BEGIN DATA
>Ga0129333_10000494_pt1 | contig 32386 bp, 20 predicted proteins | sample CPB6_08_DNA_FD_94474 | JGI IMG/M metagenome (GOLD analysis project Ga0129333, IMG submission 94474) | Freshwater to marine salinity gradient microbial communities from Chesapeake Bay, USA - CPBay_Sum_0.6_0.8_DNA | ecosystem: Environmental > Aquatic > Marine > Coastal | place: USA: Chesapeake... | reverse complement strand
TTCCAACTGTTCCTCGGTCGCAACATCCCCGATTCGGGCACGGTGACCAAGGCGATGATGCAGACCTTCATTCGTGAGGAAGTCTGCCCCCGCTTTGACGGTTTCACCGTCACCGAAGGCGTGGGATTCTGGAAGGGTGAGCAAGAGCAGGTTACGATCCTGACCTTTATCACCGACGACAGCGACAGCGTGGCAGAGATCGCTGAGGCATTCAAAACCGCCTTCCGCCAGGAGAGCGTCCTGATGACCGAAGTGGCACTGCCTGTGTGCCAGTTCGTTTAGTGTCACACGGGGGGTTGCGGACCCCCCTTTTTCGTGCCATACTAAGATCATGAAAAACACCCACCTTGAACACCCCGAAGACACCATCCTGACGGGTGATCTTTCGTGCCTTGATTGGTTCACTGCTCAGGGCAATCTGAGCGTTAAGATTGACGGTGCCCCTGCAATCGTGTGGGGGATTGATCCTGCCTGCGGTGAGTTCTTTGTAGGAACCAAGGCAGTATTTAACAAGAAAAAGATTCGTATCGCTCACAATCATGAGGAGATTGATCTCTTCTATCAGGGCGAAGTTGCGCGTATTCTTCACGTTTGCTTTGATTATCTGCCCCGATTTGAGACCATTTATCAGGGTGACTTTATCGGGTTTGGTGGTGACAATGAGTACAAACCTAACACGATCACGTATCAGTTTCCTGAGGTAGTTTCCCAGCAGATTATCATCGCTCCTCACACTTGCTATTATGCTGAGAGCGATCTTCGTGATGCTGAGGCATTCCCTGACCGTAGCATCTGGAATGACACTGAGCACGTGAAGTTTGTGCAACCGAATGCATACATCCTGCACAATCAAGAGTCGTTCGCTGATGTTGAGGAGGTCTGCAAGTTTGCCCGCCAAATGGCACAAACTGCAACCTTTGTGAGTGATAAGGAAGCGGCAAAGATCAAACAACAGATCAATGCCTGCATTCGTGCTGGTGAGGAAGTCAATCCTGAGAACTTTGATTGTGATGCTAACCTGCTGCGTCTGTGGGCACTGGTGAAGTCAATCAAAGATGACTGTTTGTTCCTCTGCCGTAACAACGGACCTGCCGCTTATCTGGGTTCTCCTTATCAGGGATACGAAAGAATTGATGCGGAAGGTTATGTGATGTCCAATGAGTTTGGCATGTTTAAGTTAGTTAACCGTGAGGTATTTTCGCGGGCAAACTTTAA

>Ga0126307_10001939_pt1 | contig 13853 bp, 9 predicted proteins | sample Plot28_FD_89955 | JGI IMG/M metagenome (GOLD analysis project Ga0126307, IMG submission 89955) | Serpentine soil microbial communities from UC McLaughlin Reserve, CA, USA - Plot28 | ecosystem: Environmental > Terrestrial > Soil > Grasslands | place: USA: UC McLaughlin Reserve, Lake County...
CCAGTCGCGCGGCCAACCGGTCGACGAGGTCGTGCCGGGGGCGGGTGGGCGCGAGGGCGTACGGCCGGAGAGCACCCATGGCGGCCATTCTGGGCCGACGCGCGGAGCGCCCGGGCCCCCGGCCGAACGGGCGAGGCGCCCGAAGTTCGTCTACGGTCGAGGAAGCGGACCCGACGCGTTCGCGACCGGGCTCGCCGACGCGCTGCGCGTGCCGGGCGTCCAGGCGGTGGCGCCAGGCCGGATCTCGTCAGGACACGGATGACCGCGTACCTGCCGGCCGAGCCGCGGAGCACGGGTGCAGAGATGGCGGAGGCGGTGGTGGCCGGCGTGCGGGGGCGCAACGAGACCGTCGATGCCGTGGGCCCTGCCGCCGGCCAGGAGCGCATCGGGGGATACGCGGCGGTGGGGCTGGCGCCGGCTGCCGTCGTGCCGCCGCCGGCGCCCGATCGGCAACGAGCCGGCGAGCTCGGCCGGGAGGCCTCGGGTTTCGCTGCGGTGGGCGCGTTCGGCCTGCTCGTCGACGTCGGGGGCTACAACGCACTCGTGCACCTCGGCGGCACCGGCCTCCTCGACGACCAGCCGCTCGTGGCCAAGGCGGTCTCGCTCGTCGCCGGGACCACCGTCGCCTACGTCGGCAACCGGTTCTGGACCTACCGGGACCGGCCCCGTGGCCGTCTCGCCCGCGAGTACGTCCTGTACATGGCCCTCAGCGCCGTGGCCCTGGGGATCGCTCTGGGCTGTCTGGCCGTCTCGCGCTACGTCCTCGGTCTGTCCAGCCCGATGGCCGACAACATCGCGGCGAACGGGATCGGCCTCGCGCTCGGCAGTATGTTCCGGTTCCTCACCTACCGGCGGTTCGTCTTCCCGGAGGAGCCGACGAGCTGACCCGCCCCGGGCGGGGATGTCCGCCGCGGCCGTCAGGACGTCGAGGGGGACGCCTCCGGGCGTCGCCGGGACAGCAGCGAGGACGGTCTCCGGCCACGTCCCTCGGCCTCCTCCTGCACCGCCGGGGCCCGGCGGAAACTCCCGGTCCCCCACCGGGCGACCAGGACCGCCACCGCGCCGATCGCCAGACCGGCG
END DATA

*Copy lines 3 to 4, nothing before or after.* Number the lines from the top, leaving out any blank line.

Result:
>Ga0126307_10001939_pt1 | contig 13853 bp, 9 predicted proteins | sample Plot28_FD_89955 | JGI IMG/M metagenome (GOLD analysis project Ga0126307, IMG submission 89955) | Serpentine soil microbial communities from UC McLaughlin Reserve, CA, USA - Plot28 | ecosystem: Environmental > Terrestrial > Soil > Grasslands | place: USA: UC McLaughlin Reserve, Lake County...
CCAGTCGCGCGGCCAACCGGTCGACGAGGTCGTGCCGGGGGCGGGTGGGCGCGAGGGCGTACGGCCGGAGAGCACCCATGGCGGCCATTCTGGGCCGACGCGCGGAGCGCCCGGGCCCCCGGCCGAACGGGCGAGGCGCCCGAAGTTCGTCTACGGTCGAGGAAGCGGACCCGACGCGTTCGCGACCGGGCTCGCCGACGCGCTGCGCGTGCCGGGCGTCCAGGCGGTGGCGCCAGGCCGGATCTCGTCAGGACACGGATGACCGCGTACCTGCCGGCCGAGCCGCGGAGCACGGGTGCAGAGATGGCGGAGGCGGTGGTGGCCGGCGTGCGGGGGCGCAACGAGACCGTCGATGCCGTGGGCCCTGCCGCCGGCCAGGAGCGCATCGGGGGATACGCGGCGGTGGGGCTGGCGCCGGCTGCCGTCGTGCCGCCGCCGGCGCCCGATCGGCAACGAGCCGGCGAGCTCGGCCGGGAGGCCTCGGGTTTCGCTGCGGTGGGCGCGTTCGGCCTGCTCGTCGACGTCGGGGGCTACAACGCACTCGTGCACCTCGGCGGCACCGGCCTCCTCGACGACCAGCCGCTCGTGGCCAAGGCGGTCTCGCTCGTCGCCGGGACCACCGTCGCCTACGTCGGCAACCGGTTCTGGACCTACCGGGACCGGCCCCGTGGCCGTCTCGCCCGCGAGTACGTCCTGTACATGGCCCTCAGCGCCGTGGCCCTGGGGATCGCTCTGGGCTGTCTGGCCGTCTCGCGCTACGTCCTCGGTCTGTCCAGCCCGATGGCCGACAACATCGCGGCGAACGGGATCGGCCTCGCGCTCGGCAGTATGTTCCGGTTCCTCACCTACCGGCGGTTCGTCTTCCCGGAGGAGCCGACGAGCTGACCCGCCCCGGGCGGGGATGTCCGCCGCGGCCGTCAGGACGTCGAGGGGGACGCCTCCGGGCGTCGCCGGGACAGCAGCGAGGACGGTCTCCGGCCACGTCCCTCGGCCTCCTCCTGCACCGCCGGGGCCCGGCGGAAACTCCCGGTCCCCCACCGGGCGACCAGGACCGCCACCGCGCCGATCGCCAGACCGGCG